WE SHOULDN’T expect 2017 to make a revolution in the tyre industry.
Tyre manufacturers won’t surprise us with ground-breaking technologies, but those introduced earlier will get a great deal of reconsideration and refinement. This basically refers to lowering the tyre’s rolling resistance and its profile. First is for the prosaic fuel-saving purpose, and the second is for the lofty whim of style.
Mytyres.co.uk, Britain’s leading tyre dealer, sums up the major tyre improvements in 2017…
Low-rolling resistance as mantra
Urged by tight fuel economy demands, leading auto and tyre makers are persistently working on decreasing the rolling resistance, the factor that causes the vehicle to expend more energy on movement. But helping tyres roll easier wasn’t as hard as making customers buy them, because the lower rolling resistance means worse wet traction and, therefore, safety. With such trade-offs, LRR tyres remain a niche product and therefore an even more expensive one. Pricey tyres that help save on fuel anyone?
So the tyre manufacturers are polishing their technologies, trying to find the balance between a quality ride and a fuel economy. With hybrids and electric vehicles boldly stepping into the market, low-rolling resistance tyres are here to stay for good and promise to become better. Some great models to consider are Bridgestone’s Ecopia, Michelin’s Energy or Continental’s Contact.
The fashion for lower tyre profiles, lighter sidewalls and a more elegant look is retained, and OEMs ride the wave and develop whole vehicle designs with both head-turning and fuel-efficient tyres.
Smart tyre-pressure and tread monitoring system
Tyre manufacturers are aiming at developing tread sensors that will help the on-board computer to detect and alert the driver to excessive tyre wear or when the vehicle’s load capacity is exceeded. Maintaining the car may soon become fully automated.
Crushing tyre stereotypes
We don’t mean the tyres became rounder, but they definitely became better. We got used to the stereotype of all-season tyres being actually three-season tyres without any grip guarantees in winter. Today’s all-season tyres turn this truth into a myth (check Cooper Zeon RS3-G1 with its super-stable wide footprint and excellent grip for harsh cornering). But ultra-high-performance tyres won’t be left in the dust. The manufacturers managed to combine their wet/dry driving performance with a low road noise and comfort that were previously the all-seasons’ prerogatives. The UHP touring tyre has already become a trend.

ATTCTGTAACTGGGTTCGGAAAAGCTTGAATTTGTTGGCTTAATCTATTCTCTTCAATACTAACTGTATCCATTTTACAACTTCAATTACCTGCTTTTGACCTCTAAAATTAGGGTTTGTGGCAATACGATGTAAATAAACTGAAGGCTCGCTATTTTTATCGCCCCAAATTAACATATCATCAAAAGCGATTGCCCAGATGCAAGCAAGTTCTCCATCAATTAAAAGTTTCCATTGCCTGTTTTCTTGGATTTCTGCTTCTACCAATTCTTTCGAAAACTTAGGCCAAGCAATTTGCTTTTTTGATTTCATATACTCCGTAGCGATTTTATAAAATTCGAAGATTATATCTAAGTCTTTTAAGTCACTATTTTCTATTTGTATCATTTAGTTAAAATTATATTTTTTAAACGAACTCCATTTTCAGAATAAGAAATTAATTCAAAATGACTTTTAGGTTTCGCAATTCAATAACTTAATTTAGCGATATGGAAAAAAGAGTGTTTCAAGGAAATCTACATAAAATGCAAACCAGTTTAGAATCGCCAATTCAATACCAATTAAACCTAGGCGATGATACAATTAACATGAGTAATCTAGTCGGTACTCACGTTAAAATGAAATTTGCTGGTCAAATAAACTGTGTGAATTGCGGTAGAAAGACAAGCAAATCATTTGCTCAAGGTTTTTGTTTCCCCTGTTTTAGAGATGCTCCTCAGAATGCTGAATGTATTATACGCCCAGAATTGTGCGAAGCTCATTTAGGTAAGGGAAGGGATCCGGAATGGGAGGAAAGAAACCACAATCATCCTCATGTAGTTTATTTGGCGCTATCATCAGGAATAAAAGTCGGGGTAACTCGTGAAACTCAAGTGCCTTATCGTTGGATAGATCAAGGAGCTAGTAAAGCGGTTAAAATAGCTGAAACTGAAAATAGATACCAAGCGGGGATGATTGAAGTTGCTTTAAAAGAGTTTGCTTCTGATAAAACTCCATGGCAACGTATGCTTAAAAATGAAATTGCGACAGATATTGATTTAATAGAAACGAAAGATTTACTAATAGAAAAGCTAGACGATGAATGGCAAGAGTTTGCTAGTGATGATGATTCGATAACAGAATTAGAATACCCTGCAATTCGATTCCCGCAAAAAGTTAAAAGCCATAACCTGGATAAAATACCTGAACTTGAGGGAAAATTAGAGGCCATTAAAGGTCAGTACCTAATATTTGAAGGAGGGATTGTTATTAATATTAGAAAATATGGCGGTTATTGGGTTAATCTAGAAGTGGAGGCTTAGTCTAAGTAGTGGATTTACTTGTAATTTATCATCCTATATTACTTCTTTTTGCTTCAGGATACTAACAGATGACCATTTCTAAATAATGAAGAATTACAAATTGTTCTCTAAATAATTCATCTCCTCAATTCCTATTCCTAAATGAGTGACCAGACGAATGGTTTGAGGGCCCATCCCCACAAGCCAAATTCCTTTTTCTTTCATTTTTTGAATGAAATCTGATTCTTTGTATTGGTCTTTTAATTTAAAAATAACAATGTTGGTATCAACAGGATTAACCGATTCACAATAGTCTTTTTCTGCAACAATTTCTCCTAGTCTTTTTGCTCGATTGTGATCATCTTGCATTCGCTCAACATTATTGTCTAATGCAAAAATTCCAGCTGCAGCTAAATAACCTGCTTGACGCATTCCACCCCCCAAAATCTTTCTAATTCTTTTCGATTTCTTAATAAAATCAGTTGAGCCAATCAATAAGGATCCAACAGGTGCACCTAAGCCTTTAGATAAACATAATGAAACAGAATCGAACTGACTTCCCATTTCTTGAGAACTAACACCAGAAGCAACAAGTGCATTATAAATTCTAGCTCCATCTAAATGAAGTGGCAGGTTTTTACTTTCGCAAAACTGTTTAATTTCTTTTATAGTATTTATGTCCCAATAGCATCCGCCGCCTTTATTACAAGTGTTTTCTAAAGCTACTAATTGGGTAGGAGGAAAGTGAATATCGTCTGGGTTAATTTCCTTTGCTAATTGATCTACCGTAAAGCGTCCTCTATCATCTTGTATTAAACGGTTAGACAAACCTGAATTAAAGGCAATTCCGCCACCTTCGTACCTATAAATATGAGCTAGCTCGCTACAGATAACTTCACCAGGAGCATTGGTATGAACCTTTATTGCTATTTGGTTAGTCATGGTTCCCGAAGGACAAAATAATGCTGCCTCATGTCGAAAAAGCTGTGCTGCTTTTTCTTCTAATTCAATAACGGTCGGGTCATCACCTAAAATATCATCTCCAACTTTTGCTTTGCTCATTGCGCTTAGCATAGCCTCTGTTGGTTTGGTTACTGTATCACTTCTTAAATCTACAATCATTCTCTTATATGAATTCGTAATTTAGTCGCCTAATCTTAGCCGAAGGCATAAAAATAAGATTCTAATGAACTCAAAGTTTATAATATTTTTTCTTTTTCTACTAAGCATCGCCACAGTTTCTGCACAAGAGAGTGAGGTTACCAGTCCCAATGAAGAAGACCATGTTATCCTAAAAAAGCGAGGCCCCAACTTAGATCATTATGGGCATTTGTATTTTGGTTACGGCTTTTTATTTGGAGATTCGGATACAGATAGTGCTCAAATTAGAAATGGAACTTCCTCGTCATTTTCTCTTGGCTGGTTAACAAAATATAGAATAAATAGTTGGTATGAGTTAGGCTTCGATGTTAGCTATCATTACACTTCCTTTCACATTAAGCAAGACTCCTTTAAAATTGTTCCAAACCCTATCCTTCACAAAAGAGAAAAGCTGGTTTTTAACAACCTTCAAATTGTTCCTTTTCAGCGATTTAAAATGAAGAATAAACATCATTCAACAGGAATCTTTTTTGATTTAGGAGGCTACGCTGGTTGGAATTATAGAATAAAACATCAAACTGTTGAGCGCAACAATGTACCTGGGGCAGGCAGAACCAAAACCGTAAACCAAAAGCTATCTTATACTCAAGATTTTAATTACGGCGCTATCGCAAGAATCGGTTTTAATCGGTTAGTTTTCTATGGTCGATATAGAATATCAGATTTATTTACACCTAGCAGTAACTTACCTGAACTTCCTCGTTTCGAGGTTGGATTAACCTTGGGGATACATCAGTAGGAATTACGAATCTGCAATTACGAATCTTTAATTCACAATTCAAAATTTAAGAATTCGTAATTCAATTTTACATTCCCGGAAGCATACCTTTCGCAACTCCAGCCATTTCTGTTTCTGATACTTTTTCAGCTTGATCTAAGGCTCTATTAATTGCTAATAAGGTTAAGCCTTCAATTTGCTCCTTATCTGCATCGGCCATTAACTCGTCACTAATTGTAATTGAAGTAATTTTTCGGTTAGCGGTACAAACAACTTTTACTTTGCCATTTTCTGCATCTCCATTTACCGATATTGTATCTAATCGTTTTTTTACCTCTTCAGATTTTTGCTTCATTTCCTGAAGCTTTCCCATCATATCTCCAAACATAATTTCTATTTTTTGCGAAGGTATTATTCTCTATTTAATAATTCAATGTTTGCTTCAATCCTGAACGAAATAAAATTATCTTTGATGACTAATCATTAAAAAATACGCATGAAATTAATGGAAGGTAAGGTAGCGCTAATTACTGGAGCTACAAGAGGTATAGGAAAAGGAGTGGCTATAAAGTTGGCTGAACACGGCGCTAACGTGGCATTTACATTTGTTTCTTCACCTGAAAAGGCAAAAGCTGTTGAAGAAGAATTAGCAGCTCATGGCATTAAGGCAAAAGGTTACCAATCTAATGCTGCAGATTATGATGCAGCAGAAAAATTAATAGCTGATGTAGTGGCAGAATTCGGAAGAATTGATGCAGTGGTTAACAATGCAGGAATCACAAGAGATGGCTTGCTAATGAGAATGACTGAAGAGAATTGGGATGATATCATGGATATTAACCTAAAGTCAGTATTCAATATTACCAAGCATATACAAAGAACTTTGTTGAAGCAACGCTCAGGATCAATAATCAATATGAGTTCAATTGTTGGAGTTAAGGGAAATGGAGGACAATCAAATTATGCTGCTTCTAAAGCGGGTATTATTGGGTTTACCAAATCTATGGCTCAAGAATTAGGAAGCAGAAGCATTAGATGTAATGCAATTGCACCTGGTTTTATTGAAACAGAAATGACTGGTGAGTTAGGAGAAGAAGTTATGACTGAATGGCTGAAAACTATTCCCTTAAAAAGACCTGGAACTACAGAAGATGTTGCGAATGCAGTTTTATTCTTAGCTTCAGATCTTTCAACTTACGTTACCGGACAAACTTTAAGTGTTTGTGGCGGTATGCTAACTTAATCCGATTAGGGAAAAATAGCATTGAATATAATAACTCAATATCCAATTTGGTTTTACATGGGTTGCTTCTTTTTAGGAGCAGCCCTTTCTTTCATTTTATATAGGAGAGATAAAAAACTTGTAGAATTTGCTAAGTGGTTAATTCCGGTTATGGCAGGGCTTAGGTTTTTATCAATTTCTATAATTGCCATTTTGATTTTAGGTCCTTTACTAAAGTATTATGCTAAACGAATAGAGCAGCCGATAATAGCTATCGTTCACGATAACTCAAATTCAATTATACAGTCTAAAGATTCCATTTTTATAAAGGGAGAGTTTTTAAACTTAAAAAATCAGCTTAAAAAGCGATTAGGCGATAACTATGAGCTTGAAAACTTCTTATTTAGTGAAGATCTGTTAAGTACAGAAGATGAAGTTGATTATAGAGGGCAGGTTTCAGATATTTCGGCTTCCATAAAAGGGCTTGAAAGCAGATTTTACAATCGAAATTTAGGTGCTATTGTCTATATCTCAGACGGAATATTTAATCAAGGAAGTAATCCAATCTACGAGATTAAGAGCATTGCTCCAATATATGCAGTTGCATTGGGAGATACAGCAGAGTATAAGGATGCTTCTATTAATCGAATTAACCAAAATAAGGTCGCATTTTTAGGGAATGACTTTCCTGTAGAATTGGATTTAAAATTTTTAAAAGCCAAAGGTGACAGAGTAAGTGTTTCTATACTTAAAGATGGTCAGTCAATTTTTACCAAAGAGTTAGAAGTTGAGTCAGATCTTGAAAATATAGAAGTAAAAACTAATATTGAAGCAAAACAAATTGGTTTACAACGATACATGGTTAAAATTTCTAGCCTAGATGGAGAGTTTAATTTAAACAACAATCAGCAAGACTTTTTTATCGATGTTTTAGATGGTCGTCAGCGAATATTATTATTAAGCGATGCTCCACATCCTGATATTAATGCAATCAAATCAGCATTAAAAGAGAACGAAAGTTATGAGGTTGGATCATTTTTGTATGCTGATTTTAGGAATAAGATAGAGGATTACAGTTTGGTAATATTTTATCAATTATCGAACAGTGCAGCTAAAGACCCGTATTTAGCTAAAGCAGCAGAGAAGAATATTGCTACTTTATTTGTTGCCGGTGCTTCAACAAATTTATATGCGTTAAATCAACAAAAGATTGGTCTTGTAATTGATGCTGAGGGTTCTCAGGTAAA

Back to the wild nature
Last year’s Global Tire Expo, showcasing more mud-terrain tyres than before, outlined a trend: the pastime of off-roading is gaining in popularity. Manufacturers take crazy hobbies seriously and devote a big part of their displays to mud and even extreme mud tyres.
Classic tyre’s renaissance
With so many car enthusiasts harbouring tender feelings towards barn finds, the restoration tyre segment is working hard to meet the need for vintage-looking tyres’ compliance with modern safety standards. For those who have a passion for authenticity, only original or ‘new old-stock’ tyres will do. Trying to fill the gap, tyre reproduction companies use vintage moulds to produce tyres looking exactly like their 60-year-old bias-ply counterparts – same size, lettering fonts and sidewall designs – but with top safety characteristics enabled by modern materials. It’s remarkable that not only race cars and elegant head-turners from the past era gain popularity but also classic trucks and muscle cars from the ’60s and ’70s.
Wheels: the bigger, the cooler
OEMs are nuts about big wheels increasing presence, and the trend is here to stay, despite bigger wheels often running counter to handling and ride performance. To stand out in the market, automakers seek the eye-catching wheel design that sells. Check out the Alfa Romeo Giulia Quadrofoglio and you’ll realise that the bar is already very high.